Proponents of “small government” and deregulation have long considered Texas’s independent, natural gas reliant energy system as a golden child of their platform for less federal involvement. The homegrown natural-gas-reliant grid has been considered a model of alternative energy, in contrast to efforts to diversify energy production in the United States with more ‘green’ sources. Even though Republican politicians (namely House Representative Dan Crenshaw and Governor Gregg Abbott) are blaming the prolonged outages on renewable sources like wind turbines, this is not the truth. ERCOT president Bill Magness confirmed that multiple different types of energy sources had frozen, including gas wells and nuclear plants. Only about 10% of Texas energy comes from wind sources, with vastly more coming from thermal sources. Thus, even though wind turbines did freeze over and had to be shut off, the greatest loss of megawatts was due to thermal power sources going offline as a result of freezing temperatures. Experts have argued that more alternative energy sources and investment in storage could have prevented the plants from going offline in the first place. Moreover, blaming the failure of wind turbines on the energy crisis is a red-herring anyways, because many countries with colder climates rely on wind-generated energy. The real threat to Texas’s energy grid was the negligent refusal of energy providers to winterize their equipment.
Winterization is not optional.
Texas energy providers chose not to opt for expensive winterization for obvious reasons: it was costly, and given the rarity of deep winter conditions in Texas, it may have seemed a little overboard. But outages due to weather are not unprecedented in the Lone Star State. In 2011, when the state faced a similar cold spell, the Federal Energy Regulatory Commission (FERC) found that most of the outages were due to frozen equipment failures that could have been prevented by winterization. A FERC task force recommended that local legislatures step in and require winterization measures, arguing that the state should prepare for winter weather the same way it prepares for summer weather. According to Professor Ed Hirs from the University of Houston, providers weren’t incentivized to spend money upgrading their grids, and ERCOT doesn’t have any punitive measures for the companies that produce the power. Hirs even predicted the grid’s failure all the way back in 2013.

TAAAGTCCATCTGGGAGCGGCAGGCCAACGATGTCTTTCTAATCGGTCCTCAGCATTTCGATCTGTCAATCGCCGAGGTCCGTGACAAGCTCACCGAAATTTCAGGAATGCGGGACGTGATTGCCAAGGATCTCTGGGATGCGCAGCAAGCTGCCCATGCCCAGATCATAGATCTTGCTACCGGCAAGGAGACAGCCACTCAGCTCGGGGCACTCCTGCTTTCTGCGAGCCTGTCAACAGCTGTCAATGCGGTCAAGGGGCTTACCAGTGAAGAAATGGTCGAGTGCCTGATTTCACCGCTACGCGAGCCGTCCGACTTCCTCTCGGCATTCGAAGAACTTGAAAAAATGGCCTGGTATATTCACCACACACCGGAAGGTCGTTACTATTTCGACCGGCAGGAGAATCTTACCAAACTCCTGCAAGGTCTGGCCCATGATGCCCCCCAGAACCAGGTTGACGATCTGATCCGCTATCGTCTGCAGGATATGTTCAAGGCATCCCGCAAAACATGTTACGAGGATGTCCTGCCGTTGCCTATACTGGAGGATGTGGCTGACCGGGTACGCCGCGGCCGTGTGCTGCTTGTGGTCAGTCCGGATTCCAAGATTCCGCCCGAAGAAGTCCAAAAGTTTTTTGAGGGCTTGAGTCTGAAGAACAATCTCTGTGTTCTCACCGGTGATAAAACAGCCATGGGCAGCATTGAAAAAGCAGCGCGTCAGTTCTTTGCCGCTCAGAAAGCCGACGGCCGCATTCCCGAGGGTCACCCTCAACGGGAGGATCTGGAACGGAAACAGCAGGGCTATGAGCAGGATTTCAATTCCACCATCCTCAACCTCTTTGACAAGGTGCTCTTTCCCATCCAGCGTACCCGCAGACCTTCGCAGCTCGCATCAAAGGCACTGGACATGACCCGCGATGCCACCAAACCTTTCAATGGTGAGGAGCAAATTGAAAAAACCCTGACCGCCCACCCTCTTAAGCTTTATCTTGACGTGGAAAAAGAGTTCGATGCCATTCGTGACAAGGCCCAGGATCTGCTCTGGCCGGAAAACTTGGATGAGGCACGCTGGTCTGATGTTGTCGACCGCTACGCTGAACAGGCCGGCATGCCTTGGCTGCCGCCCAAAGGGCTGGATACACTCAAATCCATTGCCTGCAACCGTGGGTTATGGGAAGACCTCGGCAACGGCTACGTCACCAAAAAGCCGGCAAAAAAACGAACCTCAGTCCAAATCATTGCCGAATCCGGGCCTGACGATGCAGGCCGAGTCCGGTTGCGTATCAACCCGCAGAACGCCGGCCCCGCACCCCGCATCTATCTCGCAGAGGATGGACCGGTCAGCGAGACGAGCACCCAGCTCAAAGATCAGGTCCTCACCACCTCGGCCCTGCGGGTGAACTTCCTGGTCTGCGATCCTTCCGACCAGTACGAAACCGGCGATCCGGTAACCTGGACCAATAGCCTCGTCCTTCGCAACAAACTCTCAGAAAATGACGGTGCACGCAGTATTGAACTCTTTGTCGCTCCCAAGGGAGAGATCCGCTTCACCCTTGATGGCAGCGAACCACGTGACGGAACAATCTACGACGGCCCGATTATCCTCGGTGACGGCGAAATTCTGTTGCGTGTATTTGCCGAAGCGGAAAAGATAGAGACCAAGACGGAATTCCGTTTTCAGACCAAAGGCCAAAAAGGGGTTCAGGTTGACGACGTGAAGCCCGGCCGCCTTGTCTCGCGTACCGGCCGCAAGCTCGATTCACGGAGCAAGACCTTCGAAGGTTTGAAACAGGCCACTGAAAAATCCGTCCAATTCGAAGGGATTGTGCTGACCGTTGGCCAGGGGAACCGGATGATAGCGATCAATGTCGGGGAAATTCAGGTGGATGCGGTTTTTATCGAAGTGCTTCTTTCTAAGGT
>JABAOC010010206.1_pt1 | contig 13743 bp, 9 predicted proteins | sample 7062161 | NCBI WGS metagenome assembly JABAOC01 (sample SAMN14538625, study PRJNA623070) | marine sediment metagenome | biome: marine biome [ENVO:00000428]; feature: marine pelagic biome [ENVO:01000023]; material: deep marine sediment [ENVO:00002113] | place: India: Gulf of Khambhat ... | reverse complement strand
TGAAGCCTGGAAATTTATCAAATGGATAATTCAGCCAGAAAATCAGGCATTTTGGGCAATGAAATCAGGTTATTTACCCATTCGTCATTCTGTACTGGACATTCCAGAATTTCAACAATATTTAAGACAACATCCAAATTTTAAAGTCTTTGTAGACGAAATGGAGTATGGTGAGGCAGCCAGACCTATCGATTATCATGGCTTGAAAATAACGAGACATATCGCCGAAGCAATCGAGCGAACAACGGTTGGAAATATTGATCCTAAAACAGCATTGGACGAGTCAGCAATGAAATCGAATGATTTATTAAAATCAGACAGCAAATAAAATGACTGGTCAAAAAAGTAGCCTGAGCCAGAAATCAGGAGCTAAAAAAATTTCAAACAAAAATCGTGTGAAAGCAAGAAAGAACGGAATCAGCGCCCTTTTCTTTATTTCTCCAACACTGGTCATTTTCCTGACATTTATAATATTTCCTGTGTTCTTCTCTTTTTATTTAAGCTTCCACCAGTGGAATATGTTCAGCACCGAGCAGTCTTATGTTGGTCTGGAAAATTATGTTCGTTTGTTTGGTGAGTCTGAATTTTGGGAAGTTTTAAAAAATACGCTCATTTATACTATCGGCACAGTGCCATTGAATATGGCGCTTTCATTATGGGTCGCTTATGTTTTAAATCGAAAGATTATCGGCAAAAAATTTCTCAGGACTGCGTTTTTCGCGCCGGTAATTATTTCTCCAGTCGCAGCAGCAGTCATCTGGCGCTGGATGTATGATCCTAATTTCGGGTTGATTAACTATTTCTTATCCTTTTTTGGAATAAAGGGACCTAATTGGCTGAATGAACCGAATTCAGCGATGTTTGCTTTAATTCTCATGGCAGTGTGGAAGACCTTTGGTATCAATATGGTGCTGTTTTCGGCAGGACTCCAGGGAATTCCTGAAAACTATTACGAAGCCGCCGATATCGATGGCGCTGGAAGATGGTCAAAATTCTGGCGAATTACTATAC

What does this mean for everyday Texans?
Despite ERCOT’s negligence in upgrading their lines, it seems that they are likely going to cash out on this crisis. ERCOT was encouraged to increase prices by an order of the Public Utility Commission of Texas, citing a need for the prices to reflect the scarcity of the market.
Even though ERCOT created this scarcity by failing to prepare for winter events, consumers are going to be stuck with higher energy bills long after the storm ends.
In the aftermath of the historic storm, residents are attempting to return to normal but still face challenges. Many parts of the state are still struggling to give their residents access to safe water. Apartment complexes like mine are still trying to ascertain the extent of the damages from burst water pipes and fallen trees. It is a long road to complete recovery for many Texans. Greg Abbot has called for the resignation of the ERCOT’s board members, and a full investigation into what went wrong. Hopefully calls for federal regulation will be reinvigorated now that the weakness of ERCOT’s energy market has been exposed
at the cost of people’s lives. Federal regulation would force the hand of the state’s energy market towards winterization, and may even allow Texas to expand its reliance on renewables.